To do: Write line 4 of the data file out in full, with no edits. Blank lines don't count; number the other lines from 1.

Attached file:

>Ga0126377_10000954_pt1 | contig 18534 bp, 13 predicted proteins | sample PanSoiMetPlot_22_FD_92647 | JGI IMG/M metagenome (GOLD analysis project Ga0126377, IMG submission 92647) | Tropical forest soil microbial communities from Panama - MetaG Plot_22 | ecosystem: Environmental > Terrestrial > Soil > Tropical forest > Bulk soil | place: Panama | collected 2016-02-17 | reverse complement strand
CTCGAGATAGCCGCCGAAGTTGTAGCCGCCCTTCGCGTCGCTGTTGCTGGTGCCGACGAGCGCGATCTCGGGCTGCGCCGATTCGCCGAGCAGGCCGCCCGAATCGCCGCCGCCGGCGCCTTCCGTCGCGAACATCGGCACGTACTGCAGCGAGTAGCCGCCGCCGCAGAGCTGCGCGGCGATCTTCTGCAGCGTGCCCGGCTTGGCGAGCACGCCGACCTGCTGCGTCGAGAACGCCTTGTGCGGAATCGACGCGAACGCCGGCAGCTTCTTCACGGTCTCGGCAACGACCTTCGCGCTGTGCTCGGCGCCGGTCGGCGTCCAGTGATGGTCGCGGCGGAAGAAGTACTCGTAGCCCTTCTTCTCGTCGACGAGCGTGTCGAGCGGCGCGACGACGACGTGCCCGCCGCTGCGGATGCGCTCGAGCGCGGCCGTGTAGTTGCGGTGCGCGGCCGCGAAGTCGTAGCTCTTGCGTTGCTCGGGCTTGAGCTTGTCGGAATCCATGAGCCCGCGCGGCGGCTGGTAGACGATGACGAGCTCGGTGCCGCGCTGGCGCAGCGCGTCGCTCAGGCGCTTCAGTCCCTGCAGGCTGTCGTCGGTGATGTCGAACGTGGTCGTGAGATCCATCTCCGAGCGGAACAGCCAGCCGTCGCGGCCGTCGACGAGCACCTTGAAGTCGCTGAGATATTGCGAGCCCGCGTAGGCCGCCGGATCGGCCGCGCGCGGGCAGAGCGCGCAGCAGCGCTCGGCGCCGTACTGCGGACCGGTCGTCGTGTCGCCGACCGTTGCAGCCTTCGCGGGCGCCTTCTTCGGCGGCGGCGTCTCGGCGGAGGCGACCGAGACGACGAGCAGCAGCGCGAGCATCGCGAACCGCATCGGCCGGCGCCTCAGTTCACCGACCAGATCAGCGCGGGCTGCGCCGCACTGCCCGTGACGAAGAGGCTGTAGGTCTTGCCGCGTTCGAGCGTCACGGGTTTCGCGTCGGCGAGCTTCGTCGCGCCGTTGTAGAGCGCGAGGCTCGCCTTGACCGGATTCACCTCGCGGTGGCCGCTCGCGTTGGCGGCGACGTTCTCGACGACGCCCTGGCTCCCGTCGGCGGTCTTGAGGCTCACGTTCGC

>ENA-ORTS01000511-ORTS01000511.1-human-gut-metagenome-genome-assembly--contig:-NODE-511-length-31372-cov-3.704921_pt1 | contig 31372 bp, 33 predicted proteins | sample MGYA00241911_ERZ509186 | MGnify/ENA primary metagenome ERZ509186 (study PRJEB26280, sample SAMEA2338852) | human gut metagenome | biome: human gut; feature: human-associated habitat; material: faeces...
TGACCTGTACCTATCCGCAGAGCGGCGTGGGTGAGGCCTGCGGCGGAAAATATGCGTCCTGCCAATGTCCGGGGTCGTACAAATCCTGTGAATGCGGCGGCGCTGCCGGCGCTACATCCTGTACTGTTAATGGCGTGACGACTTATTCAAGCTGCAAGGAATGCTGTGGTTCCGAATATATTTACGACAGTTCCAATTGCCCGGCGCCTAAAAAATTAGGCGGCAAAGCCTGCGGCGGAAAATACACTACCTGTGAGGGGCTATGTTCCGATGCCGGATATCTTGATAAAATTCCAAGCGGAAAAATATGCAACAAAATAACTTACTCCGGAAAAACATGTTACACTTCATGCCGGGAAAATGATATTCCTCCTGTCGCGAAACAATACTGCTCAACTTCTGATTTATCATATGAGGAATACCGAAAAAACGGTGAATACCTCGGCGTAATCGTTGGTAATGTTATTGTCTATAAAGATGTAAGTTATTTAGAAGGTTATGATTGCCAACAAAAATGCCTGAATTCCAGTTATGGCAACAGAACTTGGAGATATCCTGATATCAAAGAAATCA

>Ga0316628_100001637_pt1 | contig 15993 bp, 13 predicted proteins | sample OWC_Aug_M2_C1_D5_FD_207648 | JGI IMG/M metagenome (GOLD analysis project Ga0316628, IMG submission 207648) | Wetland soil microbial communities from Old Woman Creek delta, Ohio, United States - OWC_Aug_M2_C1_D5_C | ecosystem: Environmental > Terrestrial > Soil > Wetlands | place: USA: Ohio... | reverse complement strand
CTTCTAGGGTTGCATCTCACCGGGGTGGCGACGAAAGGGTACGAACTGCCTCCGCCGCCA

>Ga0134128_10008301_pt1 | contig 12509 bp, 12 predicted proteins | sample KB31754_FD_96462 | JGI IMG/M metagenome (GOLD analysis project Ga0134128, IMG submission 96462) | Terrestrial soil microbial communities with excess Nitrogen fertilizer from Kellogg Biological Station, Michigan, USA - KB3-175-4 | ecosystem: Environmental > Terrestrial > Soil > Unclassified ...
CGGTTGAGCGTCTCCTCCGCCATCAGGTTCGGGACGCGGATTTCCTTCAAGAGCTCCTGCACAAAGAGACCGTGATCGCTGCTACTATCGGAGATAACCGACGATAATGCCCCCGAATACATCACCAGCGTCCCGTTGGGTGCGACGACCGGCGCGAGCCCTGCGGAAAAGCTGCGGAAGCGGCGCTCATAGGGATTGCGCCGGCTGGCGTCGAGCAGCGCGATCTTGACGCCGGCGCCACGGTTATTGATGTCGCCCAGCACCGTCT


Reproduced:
TGACCTGTACCTATCCGCAGAGCGGCGTGGGTGAGGCCTGCGGCGGAAAATATGCGTCCTGCCAATGTCCGGGGTCGTACAAATCCTGTGAATGCGGCGGCGCTGCCGGCGCTACATCCTGTACTGTTAATGGCGTGACGACTTATTCAAGCTGCAAGGAATGCTGTGGTTCCGAATATATTTACGACAGTTCCAATTGCCCGGCGCCTAAAAAATTAGGCGGCAAAGCCTGCGGCGGAAAATACACTACCTGTGAGGGGCTATGTTCCGATGCCGGATATCTTGATAAAATTCCAAGCGGAAAAATATGCAACAAAATAACTTACTCCGGAAAAACATGTTACACTTCATGCCGGGAAAATGATATTCCTCCTGTCGCGAAACAATACTGCTCAACTTCTGATTTATCATATGAGGAATACCGAAAAAACGGTGAATACCTCGGCGTAATCGTTGGTAATGTTATTGTCTATAAAGATGTAAGTTATTTAGAAGGTTATGATTGCCAACAAAAATGCCTGAATTCCAGTTATGGCAACAGAACTTGGAGATATCCTGATATCAAAGAAATCA